Seamus Grant recorded at The Spout, Clonmany 2004.
The Spout – named after the water ‘spout’ across the road – was the home of my wife’s(Elma Roddy) ancestral family and dates back to the mid 19th century. It was then no longer lived in but we came regularly from Dublin on holidays and for weekends. It was known for music sessions and big nights during those ‘holiday’ years. It is the townland of Glebe and sits below the imposing view on Bulba.
2004 was an important year in the history of Seamus Grant’s music. The McGlinchey Summer school had the theme of ‘Big Nights’ as its central story – music, song, dance, ceili houses and more. As part of that event Michael O’Súilleabháin presented a concert of traditional music with string quartet and Mel Mercer on percussion. It was a grand occasion. In negotiating the appearance and the concert line-up, I was bold enough to insist that Michael would feature our local fiddle player, Seamus Grant. He was really enthusiastic and a great promoter of local music, styles and musicians. The rehearsal, with Mick Deneiffe, was a casual affair in The Spout. During that rehearsal Seamus had told me that he had spent many nights ‘ceilidhing” with Patrick and the other neighbours in the house. I had very few recordings of the tunes Seamus played and wanted to record some. So I invited him to spend an afternoon at The Spout where I would record him on a new ‘digital’ audio recorder I had bought. To make it more relaxed I asked our good friend Mick Deneiffe to come along (Mick’s son Kieran who was learning fiddle came along for part of the day.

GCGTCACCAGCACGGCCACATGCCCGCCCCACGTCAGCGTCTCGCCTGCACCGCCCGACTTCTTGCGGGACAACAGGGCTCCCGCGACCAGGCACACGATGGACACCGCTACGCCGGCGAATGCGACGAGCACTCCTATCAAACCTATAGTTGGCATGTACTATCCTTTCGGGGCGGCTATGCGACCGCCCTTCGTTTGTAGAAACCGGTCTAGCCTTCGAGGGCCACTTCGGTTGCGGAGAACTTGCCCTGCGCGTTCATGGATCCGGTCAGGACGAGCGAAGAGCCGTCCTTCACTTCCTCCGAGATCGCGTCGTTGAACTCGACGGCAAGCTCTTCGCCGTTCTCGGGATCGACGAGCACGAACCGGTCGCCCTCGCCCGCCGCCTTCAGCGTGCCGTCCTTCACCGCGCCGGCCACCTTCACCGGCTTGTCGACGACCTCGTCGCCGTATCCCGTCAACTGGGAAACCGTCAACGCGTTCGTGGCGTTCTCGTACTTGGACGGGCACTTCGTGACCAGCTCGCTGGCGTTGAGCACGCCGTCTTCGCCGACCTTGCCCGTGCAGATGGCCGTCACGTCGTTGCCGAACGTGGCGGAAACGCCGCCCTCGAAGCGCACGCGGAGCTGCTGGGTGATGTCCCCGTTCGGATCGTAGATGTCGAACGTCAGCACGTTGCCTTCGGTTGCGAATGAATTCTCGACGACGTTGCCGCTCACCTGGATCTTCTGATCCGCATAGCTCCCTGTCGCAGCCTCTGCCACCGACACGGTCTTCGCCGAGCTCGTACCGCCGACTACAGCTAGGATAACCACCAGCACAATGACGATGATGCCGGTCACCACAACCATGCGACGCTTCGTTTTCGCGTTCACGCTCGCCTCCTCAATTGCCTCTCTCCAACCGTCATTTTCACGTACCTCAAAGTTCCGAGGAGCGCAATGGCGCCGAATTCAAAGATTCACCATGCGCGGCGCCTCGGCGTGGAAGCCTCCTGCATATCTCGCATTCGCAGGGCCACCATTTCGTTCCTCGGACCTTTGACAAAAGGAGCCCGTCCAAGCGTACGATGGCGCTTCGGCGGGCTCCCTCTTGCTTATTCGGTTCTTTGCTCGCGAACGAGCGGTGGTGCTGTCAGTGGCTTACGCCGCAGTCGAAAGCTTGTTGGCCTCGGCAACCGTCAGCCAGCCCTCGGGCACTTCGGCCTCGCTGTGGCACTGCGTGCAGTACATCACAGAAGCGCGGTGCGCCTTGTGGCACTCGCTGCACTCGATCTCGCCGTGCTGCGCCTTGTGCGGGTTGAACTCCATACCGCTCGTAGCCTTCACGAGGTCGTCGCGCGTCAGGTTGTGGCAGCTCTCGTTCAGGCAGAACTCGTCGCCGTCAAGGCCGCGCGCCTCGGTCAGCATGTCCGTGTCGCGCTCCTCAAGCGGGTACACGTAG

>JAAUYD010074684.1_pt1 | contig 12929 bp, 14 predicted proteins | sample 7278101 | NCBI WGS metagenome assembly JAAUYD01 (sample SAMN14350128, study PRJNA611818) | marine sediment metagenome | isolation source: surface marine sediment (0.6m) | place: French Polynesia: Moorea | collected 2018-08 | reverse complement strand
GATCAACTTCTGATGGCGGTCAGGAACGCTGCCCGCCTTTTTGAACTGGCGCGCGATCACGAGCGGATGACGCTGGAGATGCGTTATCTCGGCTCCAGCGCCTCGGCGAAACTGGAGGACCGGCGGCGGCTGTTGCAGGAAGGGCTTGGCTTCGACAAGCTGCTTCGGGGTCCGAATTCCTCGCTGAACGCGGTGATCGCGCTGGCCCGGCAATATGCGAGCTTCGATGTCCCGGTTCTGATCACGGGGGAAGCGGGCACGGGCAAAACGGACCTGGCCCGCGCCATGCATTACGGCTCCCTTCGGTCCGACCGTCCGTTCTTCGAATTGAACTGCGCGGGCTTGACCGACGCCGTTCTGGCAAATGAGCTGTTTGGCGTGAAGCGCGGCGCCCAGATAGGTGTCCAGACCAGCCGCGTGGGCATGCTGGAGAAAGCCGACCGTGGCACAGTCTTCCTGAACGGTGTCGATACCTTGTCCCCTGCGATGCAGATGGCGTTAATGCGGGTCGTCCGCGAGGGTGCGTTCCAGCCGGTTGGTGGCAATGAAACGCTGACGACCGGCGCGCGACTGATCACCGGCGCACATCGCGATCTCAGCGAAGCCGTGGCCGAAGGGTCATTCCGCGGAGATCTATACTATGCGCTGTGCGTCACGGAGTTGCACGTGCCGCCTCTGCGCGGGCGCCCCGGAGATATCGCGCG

So we spent the afternoon and on into the night chatting, playing tunes – mainly Seamus and Mick – drinking tea first and something stronger later. It was a magical day of stories, music, chat, history and my only regret was that I recorded mainly the tunes and regularly switched the recorder off while we chatted. Seamus enjoyed the day and we promised to do it again soon. Little were we to know that Seamus would pass away from cancer the following year.
But I recorded some of his stories and over 30 tunes which are archived on this website for all to share and learn. Along with the CD produced by the Inishowen Traditional Music Project, these recordings are the main source for our archive of the tunes of Seamus Grant. We are finding more recordings of Seamus recorded by him and others on cassettes and many are featured on our archive.
We now live at The Spout and it is still a house for music and big nights.